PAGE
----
Tag Archives: direct reduced iron

Rio’s IOC to supply high-grade iron ore for low-carbon steel feedstock project

Rio Tinto, Paul Wurth SA and SHS-Stahl-Holding-Saar GmbH & Co (SHS) have signed a memorandum of understanding to explore the production of a low-carbon steel feedstock.

This partnership brings together a leading global miner, an international leader in the design and supply of engineering solutions for integrated steelmakers and one of Europe’s best-known steelmakers, Rio said.

The partnership will explore the viability of transforming iron ore pellets into low-carbon hot briquetted iron (HBI), a low-carbon steel feedstock, using green hydrogen generated from hydro electricity in Canada.

Iron Ore Company of Canada (IOC), in which Rio Tinto holds a majority interest, will supply high-grade iron ore and expertise in mining, processing and pelletising. Paul Wurth brings expertise in plant building and process knowledge in the field of highly efficient hydrogen generation and MIDREX® direct reduction plants. SHS brings iron- and steelmaking expertise.

Rio Tinto’s significant presence in the Canadian provinces of Quebec and Newfoundland and Labrador makes Canada a natural location for the project, it said.

“Canada provides access to cost competitive hydro electricity, and proximity to key markets in Europe and North America,” the company said. “Transforming high-grade iron ore pellets into a low-carbon steel feedstock using green hydrogen, when processed in an electric arc furnace with carbon free electricity, has the potential to reduce significantly the carbon emissions associated with steelmaking.”

The parties will conduct a feasibility study into the potential development of industrial-scale low-carbon iron production in Canada, using the combined expertise of the three partners across the entire steel value chain. The feasibility study is scheduled for completion in late 2021, with an investment decision on a hydrogen-based direct reduction plant at industrial scale expected to follow thereafter.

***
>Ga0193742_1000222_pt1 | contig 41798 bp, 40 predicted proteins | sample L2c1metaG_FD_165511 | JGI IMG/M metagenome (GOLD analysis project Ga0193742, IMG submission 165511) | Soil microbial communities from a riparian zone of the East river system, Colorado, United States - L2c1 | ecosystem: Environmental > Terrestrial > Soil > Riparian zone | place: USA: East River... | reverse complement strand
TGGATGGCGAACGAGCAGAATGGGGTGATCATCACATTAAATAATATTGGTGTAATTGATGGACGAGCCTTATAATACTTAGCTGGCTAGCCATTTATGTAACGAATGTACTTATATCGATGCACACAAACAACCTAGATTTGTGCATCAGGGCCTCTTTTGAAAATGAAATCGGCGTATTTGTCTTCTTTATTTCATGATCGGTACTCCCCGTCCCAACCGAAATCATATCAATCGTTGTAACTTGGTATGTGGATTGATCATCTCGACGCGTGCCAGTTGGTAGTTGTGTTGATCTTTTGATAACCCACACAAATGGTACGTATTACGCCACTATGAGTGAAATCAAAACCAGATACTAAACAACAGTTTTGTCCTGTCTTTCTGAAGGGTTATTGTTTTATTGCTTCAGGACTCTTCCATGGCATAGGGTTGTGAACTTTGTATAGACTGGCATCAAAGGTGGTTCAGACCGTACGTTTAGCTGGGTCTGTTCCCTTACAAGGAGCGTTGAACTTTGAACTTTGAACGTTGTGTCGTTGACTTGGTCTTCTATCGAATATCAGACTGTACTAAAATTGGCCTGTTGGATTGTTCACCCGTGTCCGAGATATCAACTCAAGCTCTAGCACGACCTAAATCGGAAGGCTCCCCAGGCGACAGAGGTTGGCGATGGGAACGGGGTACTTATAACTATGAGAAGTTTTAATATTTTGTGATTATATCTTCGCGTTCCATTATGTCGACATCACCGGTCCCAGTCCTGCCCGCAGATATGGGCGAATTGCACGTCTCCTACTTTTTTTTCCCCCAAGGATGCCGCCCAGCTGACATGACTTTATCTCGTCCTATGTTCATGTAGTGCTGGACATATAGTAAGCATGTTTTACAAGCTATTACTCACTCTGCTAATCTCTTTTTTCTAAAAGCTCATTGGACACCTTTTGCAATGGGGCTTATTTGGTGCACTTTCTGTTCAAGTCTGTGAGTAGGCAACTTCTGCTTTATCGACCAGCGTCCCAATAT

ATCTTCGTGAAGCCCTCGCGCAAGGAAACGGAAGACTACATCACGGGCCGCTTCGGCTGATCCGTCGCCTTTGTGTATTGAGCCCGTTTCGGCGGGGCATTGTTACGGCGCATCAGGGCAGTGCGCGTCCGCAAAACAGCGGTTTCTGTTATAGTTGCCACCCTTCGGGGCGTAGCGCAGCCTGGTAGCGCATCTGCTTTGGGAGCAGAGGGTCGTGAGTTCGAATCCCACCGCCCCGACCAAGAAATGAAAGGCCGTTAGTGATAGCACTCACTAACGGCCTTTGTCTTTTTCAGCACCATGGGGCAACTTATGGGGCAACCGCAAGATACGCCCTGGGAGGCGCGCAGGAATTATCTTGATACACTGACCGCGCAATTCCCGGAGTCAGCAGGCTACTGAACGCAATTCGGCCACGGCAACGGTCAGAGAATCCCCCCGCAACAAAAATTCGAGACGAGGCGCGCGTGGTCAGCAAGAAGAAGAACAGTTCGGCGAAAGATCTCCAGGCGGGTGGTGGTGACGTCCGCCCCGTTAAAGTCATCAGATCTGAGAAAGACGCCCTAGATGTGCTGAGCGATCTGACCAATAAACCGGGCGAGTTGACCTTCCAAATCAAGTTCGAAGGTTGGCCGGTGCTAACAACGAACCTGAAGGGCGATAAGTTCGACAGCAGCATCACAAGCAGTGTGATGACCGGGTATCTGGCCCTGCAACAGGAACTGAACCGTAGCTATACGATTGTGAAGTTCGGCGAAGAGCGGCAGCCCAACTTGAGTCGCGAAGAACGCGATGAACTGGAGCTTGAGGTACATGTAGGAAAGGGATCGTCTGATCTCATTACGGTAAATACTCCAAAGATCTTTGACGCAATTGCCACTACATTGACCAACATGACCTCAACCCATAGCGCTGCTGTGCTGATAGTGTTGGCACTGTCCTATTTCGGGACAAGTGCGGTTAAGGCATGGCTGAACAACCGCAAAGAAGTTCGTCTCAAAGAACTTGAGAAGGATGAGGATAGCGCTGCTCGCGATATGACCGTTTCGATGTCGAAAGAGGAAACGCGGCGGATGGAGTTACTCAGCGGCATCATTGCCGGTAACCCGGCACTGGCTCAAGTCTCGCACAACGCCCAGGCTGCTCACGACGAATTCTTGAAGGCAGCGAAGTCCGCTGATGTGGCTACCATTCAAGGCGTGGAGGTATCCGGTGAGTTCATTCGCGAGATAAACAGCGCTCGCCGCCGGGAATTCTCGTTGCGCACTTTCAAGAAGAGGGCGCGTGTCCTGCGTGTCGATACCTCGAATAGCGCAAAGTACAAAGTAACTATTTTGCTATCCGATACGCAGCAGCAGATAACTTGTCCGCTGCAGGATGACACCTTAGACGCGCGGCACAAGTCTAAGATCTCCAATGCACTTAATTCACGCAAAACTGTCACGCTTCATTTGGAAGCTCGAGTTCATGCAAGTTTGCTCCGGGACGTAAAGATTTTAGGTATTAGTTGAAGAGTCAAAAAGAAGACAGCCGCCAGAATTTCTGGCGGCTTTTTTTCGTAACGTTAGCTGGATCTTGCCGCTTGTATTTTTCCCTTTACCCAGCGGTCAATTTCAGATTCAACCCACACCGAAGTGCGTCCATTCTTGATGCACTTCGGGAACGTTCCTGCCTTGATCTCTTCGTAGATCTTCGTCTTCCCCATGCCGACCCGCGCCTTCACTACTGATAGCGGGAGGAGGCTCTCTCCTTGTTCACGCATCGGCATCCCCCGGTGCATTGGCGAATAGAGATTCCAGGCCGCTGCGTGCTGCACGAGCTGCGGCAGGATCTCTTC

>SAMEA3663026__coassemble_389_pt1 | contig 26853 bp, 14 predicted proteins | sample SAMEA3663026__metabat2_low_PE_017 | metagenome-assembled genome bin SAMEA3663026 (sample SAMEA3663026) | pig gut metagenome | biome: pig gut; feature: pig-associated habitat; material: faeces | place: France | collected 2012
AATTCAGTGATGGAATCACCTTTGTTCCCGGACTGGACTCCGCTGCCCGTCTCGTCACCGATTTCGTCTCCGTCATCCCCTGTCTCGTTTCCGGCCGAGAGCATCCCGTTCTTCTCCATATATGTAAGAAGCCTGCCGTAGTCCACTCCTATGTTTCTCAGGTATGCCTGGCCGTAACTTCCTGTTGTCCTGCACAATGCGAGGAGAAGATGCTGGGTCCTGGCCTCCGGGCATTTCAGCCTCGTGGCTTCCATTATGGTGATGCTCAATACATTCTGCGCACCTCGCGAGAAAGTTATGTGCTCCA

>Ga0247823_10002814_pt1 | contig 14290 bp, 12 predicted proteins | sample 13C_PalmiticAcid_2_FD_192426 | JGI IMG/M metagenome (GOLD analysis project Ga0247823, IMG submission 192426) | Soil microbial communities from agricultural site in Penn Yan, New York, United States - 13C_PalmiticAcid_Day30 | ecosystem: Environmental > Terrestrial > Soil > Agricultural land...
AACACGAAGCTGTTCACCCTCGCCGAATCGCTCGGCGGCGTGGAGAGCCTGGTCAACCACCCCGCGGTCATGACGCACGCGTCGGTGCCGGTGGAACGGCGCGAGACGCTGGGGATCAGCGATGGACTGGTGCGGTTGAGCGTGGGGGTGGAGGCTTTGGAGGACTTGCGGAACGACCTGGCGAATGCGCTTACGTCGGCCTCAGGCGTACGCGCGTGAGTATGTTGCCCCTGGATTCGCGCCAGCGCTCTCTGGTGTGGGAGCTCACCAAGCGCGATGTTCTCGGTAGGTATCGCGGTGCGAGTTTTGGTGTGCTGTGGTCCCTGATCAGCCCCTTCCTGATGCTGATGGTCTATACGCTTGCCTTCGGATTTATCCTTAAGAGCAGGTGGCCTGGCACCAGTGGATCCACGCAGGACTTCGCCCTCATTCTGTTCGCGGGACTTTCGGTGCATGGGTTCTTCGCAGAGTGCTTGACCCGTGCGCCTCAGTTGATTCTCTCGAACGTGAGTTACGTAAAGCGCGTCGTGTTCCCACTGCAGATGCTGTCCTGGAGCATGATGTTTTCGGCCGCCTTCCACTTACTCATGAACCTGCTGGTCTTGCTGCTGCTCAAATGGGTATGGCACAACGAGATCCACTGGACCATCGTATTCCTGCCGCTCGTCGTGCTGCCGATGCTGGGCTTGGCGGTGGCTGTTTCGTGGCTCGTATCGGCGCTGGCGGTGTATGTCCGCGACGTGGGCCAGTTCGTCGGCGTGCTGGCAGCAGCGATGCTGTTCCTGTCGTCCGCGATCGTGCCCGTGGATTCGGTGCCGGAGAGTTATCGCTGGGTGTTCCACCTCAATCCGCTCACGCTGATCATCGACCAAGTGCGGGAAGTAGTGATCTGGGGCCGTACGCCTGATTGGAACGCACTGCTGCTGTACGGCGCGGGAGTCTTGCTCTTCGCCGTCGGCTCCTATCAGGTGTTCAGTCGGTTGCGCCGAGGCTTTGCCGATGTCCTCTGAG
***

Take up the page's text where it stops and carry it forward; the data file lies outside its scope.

IOC President and CEO, Clayton Walker, said: “This partnership is part of Rio Tinto’s climate strategy to pursue proactive and action-oriented partnerships to support the development and deployment of low-carbon technologies for hard-to-abate processes like steelmaking.

“We are absolutely committed to being part of the solution on climate change and to support our customers and other stakeholders in the steel value chain as the industry transitions to a low-carbon future.”

Georges Rassel, CEO of Paul Wurth SA, said: “By associating the different players of the metal production chain, we are confident to develop the most appropriate and efficient solutions for this challenging transition towards a carbon-neutral industry.”

Martin Baues, Member of the Board of Directors for Technology at SHS-Stahl-Holding Saar, said: “Dillinger and Saarstahl adopted a future-focused strategy with the motto ‘proactive, carbon-free and efficient’. Within this strategy, we have defined various options for the transformation to carbon-neutral steel production. The use of hydrogen in steel production is a key factor in reducing carbon emissions. This partnership can further help us to reduce our carbon emissions on the basis of this technology, while gaining important experience in using hydrogen in steel production.”

Kobe Steel demonstrates new, cleaner steel production technology

Kobe Steel says it has successfully demonstrated technology that can significantly reduce CO2 emissions from blast furnace operations, combining the technologies of Midrex in the engineering business and the blast furnace operation technology in the iron and steel business.

This achievement is a result of the integrated efforts of the Kobe Steel Group (also known as the KOBELCO Group) leveraging its diverse businesses, it said. The demonstration test was conducted for a month at a large blast furnace (4,844 cu.m) of the Kakogawa Works in Hyogo Prefecture, Japan, in October 2020.

The quantity of CO2 emissions from the blast furnace is determined by the reducing agent rate (RAR), or the quantity of carbon fuel used in blast furnace ironmaking. In the demonstration test, it was verified that RAR could be stably reduced from 518 kg per tonne of hot metal (thm) to 415 kg/thm by charging a large amount of hot briquetted iron produced by the MIDREX® Process. The results indicate that this technology can reduce CO2 emissions by approximately 20% compared with the conventional method, the company said.

In addition, the world’s lowest level of coke rate (239 kg/thm) has been achieved in the demonstration test of this technology, the company claimed.

Kobe Steel sees this as a promising solution that could become readily available soon at a lower additional cost compared with other CO2-reduction measures.

The MIDREX Process uses natural gas as the reductant and pellets made of iron ore as the source of iron to make direct reduced iron through the reduction process in the shaft furnace. In comparison with the blast furnace method, the MIDREX Process can reduce CO2 emissions by 20-40%.